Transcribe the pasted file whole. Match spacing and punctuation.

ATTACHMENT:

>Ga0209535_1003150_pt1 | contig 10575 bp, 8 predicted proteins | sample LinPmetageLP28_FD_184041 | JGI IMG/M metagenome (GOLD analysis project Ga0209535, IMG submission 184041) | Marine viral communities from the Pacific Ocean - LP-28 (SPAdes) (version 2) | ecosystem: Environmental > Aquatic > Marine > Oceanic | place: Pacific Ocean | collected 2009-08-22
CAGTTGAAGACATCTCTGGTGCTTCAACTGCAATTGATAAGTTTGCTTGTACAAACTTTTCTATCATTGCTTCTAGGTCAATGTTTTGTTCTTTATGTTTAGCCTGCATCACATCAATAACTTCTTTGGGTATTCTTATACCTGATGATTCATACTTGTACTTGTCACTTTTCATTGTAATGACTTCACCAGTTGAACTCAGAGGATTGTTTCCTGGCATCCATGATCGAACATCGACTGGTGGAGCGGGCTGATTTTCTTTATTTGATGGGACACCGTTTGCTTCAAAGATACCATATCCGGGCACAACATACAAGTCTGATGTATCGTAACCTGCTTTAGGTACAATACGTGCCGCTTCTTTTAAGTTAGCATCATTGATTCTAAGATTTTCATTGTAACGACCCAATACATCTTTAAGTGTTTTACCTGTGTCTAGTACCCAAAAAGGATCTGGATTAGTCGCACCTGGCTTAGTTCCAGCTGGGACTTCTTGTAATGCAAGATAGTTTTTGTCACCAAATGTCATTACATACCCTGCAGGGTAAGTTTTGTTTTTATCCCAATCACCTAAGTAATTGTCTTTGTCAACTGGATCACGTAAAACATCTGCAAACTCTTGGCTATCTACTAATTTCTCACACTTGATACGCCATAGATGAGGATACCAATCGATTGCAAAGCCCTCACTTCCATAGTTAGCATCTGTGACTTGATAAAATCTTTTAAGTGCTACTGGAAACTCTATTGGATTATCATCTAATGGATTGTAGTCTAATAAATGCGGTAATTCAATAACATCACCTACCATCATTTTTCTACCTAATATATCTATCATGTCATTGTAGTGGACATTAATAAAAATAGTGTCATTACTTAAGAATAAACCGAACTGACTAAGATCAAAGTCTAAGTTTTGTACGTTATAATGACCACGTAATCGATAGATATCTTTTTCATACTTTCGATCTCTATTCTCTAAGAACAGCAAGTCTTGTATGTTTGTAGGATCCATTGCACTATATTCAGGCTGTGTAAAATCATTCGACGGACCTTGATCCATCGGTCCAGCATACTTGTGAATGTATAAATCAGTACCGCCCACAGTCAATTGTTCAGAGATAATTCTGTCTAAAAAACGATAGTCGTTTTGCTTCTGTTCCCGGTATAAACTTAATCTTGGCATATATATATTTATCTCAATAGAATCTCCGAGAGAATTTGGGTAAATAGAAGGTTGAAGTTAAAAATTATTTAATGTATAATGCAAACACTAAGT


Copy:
>Ga0209535_1003150_pt1 | contig 10575 bp, 8 predicted proteins | sample LinPmetageLP28_FD_184041 | JGI IMG/M metagenome (GOLD analysis project Ga0209535, IMG submission 184041) | Marine viral communities from the Pacific Ocean - LP-28 (SPAdes) (version 2) | ecosystem: Environmental > Aquatic > Marine > Oceanic | place: Pacific Ocean | collected 2009-08-22
CAGTTGAAGACATCTCTGGTGCTTCAACTGCAATTGATAAGTTTGCTTGTACAAACTTTTCTATCATTGCTTCTAGGTCAATGTTTTGTTCTTTATGTTTAGCCTGCATCACATCAATAACTTCTTTGGGTATTCTTATACCTGATGATTCATACTTGTACTTGTCACTTTTCATTGTAATGACTTCACCAGTTGAACTCAGAGGATTGTTTCCTGGCATCCATGATCGAACATCGACTGGTGGAGCGGGCTGATTTTCTTTATTTGATGGGACACCGTTTGCTTCAAAGATACCATATCCGGGCACAACATACAAGTCTGATGTATCGTAACCTGCTTTAGGTACAATACGTGCCGCTTCTTTTAAGTTAGCATCATTGATTCTAAGATTTTCATTGTAACGACCCAATACATCTTTAAGTGTTTTACCTGTGTCTAGTACCCAAAAAGGATCTGGATTAGTCGCACCTGGCTTAGTTCCAGCTGGGACTTCTTGTAATGCAAGATAGTTTTTGTCACCAAATGTCATTACATACCCTGCAGGGTAAGTTTTGTTTTTATCCCAATCACCTAAGTAATTGTCTTTGTCAACTGGATCACGTAAAACATCTGCAAACTCTTGGCTATCTACTAATTTCTCACACTTGATACGCCATAGATGAGGATACCAATCGATTGCAAAGCCCTCACTTCCATAGTTAGCATCTGTGACTTGATAAAATCTTTTAAGTGCTACTGGAAACTCTATTGGATTATCATCTAATGGATTGTAGTCTAATAAATGCGGTAATTCAATAACATCACCTACCATCATTTTTCTACCTAATATATCTATCATGTCATTGTAGTGGACATTAATAAAAATAGTGTCATTACTTAAGAATAAACCGAACTGACTAAGATCAAAGTCTAAGTTTTGTACGTTATAATGACCACGTAATCGATAGATATCTTTTTCATACTTTCGATCTCTATTCTCTAAGAACAGCAAGTCTTGTATGTTTGTAGGATCCATTGCACTATATTCAGGCTGTGTAAAATCATTCGACGGACCTTGATCCATCGGTCCAGCATACTTGTGAATGTATAAATCAGTACCGCCCACAGTCAATTGTTCAGAGATAATTCTGTCTAAAAAACGATAGTCGTTTTGCTTCTGTTCCCGGTATAAACTTAATCTTGGCATATATATATTTATCTCAATAGAATCTCCGAGAGAATTTGGGTAAATAGAAGGTTGAAGTTAAAAATTATTTAATGTATAATGCAAACACTAAGT